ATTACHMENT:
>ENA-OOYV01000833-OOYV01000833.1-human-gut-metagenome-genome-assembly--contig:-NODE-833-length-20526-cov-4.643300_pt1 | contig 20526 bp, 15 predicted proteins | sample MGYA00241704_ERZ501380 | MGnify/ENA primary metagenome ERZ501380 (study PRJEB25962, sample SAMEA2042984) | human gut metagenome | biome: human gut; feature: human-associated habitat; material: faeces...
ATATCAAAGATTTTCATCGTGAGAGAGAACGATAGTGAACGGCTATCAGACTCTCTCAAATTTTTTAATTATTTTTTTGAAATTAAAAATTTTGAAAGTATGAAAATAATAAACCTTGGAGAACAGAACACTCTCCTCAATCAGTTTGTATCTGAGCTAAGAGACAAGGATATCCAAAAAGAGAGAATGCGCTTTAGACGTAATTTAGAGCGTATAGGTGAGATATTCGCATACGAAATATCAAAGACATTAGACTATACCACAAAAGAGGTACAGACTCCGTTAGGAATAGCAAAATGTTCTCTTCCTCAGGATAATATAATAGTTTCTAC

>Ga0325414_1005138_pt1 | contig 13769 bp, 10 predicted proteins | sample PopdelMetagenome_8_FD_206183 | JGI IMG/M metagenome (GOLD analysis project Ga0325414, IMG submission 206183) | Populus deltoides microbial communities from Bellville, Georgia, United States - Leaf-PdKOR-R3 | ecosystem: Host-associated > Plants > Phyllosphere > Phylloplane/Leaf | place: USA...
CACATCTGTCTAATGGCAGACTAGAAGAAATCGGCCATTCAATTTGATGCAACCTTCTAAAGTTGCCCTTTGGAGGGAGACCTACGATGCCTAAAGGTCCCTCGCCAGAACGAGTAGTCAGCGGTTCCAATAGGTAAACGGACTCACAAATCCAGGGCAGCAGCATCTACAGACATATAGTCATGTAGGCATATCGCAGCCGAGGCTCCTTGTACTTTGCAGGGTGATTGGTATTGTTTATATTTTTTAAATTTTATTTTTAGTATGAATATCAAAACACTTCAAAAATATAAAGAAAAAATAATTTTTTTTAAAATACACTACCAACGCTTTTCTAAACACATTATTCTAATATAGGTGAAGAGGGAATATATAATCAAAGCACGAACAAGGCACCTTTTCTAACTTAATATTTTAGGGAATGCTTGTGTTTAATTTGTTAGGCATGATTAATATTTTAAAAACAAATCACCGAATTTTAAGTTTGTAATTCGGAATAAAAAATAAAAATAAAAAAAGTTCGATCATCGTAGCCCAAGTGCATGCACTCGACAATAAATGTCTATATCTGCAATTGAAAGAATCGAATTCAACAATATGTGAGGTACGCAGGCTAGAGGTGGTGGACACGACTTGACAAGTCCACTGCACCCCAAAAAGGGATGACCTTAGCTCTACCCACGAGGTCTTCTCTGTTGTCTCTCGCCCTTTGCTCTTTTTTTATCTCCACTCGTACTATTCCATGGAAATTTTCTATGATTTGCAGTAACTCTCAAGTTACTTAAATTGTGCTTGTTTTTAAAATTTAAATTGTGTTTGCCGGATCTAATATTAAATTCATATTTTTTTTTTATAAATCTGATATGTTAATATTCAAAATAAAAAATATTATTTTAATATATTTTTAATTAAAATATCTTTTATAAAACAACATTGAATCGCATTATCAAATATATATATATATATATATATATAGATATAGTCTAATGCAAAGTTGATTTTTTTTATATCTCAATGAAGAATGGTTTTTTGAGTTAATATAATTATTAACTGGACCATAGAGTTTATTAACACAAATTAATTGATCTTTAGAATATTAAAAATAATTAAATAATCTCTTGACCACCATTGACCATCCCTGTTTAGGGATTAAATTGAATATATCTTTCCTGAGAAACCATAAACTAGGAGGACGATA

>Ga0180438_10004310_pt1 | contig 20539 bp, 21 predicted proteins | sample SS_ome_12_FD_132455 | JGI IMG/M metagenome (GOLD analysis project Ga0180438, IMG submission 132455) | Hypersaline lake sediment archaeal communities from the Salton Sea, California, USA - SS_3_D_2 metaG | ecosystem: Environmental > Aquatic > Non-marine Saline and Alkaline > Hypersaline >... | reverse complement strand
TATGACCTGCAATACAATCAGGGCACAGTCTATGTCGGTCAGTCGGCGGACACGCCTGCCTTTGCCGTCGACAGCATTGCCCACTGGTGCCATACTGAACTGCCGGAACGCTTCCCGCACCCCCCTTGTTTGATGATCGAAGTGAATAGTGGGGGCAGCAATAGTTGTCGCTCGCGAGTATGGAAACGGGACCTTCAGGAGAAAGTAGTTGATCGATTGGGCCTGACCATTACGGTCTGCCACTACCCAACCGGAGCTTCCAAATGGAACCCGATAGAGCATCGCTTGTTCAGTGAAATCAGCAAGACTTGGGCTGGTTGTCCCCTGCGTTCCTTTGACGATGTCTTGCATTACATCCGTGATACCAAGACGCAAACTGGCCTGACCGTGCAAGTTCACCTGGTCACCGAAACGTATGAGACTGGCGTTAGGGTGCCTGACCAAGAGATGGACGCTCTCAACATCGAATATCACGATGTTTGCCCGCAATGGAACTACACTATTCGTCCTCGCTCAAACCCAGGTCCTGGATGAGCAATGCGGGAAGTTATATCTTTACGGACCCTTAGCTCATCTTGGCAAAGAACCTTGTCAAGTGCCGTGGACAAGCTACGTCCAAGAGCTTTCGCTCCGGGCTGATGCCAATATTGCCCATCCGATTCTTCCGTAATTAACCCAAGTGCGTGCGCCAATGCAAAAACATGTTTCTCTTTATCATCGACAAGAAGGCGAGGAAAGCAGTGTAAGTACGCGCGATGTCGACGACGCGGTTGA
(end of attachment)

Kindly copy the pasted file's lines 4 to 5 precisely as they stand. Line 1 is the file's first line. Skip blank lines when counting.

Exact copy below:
CACATCTGTCTAATGGCAGACTAGAAGAAATCGGCCATTCAATTTGATGCAACCTTCTAAAGTTGCCCTTTGGAGGGAGACCTACGATGCCTAAAGGTCCCTCGCCAGAACGAGTAGTCAGCGGTTCCAATAGGTAAACGGACTCACAAATCCAGGGCAGCAGCATCTACAGACATATAGTCATGTAGGCATATCGCAGCCGAGGCTCCTTGTACTTTGCAGGGTGATTGGTATTGTTTATATTTTTTAAATTTTATTTTTAGTATGAATATCAAAACACTTCAAAAATATAAAGAAAAAATAATTTTTTTTAAAATACACTACCAACGCTTTTCTAAACACATTATTCTAATATAGGTGAAGAGGGAATATATAATCAAAGCACGAACAAGGCACCTTTTCTAACTTAATATTTTAGGGAATGCTTGTGTTTAATTTGTTAGGCATGATTAATATTTTAAAAACAAATCACCGAATTTTAAGTTTGTAATTCGGAATAAAAAATAAAAATAAAAAAAGTTCGATCATCGTAGCCCAAGTGCATGCACTCGACAATAAATGTCTATATCTGCAATTGAAAGAATCGAATTCAACAATATGTGAGGTACGCAGGCTAGAGGTGGTGGACACGACTTGACAAGTCCACTGCACCCCAAAAAGGGATGACCTTAGCTCTACCCACGAGGTCTTCTCTGTTGTCTCTCGCCCTTTGCTCTTTTTTTATCTCCACTCGTACTATTCCATGGAAATTTTCTATGATTTGCAGTAACTCTCAAGTTACTTAAATTGTGCTTGTTTTTAAAATTTAAATTGTGTTTGCCGGATCTAATATTAAATTCATATTTTTTTTTTATAAATCTGATATGTTAATATTCAAAATAAAAAATATTATTTTAATATATTTTTAATTAAAATATCTTTTATAAAACAACATTGAATCGCATTATCAAATATATATATATATATATATATATAGATATAGTCTAATGCAAAGTTGATTTTTTTTATATCTCAATGAAGAATGGTTTTTTGAGTTAATATAATTATTAACTGGACCATAGAGTTTATTAACACAAATTAATTGATCTTTAGAATATTAAAAATAATTAAATAATCTCTTGACCACCATTGACCATCCCTGTTTAGGGATTAAATTGAATATATCTTTCCTGAGAAACCATAAACTAGGAGGACGATA

>Ga0180438_10004310_pt1 | contig 20539 bp, 21 predicted proteins | sample SS_ome_12_FD_132455 | JGI IMG/M metagenome (GOLD analysis project Ga0180438, IMG submission 132455) | Hypersaline lake sediment archaeal communities from the Salton Sea, California, USA - SS_3_D_2 metaG | ecosystem: Environmental > Aquatic > Non-marine Saline and Alkaline > Hypersaline >... | reverse complement strand